Adobe Live 2007: the highlights

The design world gathered at Islington's Business Design Centre for Adobe Live 2007

Adobe Live has drawn to a close after two days, 4,500 attendees and over 150 seminars, workshops and lectures centred on creative technology.

The majority of the event was held at the at the Business Design Centre in Islington. It was - as expected - devoted to Adobe's new Creative Suite 3 applications, including the rejuvenated applications Photoshop CS3, Illustrator CS3, Dreamweaver and Flash CS3. There was also a healthy amount of developer action and demonstrations using Adobe's newest frameworks, Apollo and Flex 3.

Photoshop and Illustrator, together with Dreamweaver CS3 featured heavily in the workshops' area. Adobe's evangelists ran through each application's new features and tool sets.

The non-Creative Suite 3 presentations were led by the conferences' guest speakers and media partners. They included talks and seminars by award-winning designers Neville Brody, film-maker and Flash-guru Hillman Curtis, and interactive designer Brendan Dawes. Illustrators Jon Burgerman and design writer and lecturer Lawrence Zeegan also spoke.

"We've had a superb turnout over the two days of Adobe Live," commented Adobe's John Cunningham, Business Development Manager. "Obviously the guest speakers are a big crowd puller, but what's great to hear is that for so many of the attendees, this is their second or third Adobe Live conference - the event has really developed in terms of stature and reputation."

Adobe's new video and audio releases were also on heavy rotation. Production Premium CS3 - the audio-video editing side of the Creative Suite 3 updates - received a healthy dose of attention. Workshops for Premiere CS3, Adobe's new video editor, and for After Effects CS3 - the video world's Photoshop - were each packed out. And Hillman Curtis' talk on his web-video work was especially well-attended.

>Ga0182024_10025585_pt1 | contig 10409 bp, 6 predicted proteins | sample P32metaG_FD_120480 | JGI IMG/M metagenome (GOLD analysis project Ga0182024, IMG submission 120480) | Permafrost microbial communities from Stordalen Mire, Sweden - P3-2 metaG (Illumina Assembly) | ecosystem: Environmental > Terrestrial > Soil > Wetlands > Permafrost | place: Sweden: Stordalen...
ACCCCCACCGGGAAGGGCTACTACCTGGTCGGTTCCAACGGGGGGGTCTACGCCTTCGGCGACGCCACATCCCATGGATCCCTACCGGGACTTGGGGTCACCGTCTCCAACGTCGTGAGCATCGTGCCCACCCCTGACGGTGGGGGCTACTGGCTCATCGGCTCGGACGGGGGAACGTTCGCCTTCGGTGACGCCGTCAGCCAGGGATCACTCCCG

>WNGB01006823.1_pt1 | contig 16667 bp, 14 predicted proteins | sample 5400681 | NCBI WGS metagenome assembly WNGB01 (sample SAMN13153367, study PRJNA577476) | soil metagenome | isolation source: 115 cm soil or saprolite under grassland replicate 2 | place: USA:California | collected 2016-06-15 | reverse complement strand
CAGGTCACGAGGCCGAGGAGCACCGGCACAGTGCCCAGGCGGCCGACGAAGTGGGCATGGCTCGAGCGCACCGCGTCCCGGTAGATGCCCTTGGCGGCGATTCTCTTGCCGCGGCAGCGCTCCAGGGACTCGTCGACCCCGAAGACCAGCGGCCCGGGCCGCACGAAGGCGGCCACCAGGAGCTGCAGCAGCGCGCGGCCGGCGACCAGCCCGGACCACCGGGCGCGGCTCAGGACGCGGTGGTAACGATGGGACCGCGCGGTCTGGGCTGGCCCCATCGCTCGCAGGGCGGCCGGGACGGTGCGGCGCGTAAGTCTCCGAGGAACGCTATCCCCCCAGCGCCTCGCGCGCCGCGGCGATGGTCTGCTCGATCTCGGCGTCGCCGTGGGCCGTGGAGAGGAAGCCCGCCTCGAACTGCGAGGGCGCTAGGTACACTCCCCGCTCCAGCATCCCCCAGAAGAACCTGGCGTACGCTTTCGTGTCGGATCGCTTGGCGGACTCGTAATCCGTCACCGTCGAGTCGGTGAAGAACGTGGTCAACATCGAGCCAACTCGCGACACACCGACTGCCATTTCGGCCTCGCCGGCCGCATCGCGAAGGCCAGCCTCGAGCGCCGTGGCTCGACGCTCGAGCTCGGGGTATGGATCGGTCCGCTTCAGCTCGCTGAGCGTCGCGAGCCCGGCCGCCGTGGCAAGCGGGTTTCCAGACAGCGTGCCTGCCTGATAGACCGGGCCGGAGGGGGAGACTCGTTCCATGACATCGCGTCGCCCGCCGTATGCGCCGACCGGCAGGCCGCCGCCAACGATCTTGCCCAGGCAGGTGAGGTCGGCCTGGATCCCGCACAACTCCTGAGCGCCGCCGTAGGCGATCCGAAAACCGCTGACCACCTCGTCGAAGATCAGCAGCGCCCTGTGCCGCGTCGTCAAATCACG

Subtle presence

Elsewhere Apple's presence was subtle but evident in the array of Macs on offer for the tutorial workshops. Unlike other hardware manufacturers keen to tie-in with Adobe's CS3, Apple didn't have a stall within the conference hall. But its presence as a media partner and sponsor of the show saw every demo, tutorial and talk happening on a Mac.

In the conference centres hands-on training area, 30 of Apple's 24-inch iMacs were available for attendees to follow along on. Particularly popular were Adobe's latest internet technologies. As well as Dreamweaver and Flash CS3, Adobe debuted its latest server-side technologies with new versions of Cold-Fusion and its Flex 3 framework.

A handful of hardware manufacturers were also present on the conference hall floor. These included graphics tablet manufacturers Wacom and 3Dconnexions SpaceNavigator, Nikon and printer manufacturers HP and Epson.

The first day of the conference saw Adobe introduce its inaugural developers session where it debuted Apollo - Adobe's next generation rich internet application (RIA) framework.

The demo showed how Apollo applications can be built via extensions that are due to be added to Dreamweaver CS3, Flash CS3 and the Flex framework. Adobe proudly showed off the Dreamweaver CS3 extension for Apollo which used XHTTML, CSS and Javascript to produce an Apollo driven application.

Apollo is currently in alpha. But Adobe hinted a full beta will be deployed soon via Adobe Labs , with version 1.0 is expected to be deployed in Q4 2007.

Tom Dennis was the former name of Its staff were at the forefront of the digital publishing revolution, and spearheaded the move to bring consumer technology journalism to its natural home – online. Many of the current TechRadar staff started life a staff writer, covering everything from the emerging smartphone market to the evolving market of personal computers. Think of it as the building blocks of the TechRadar you love today.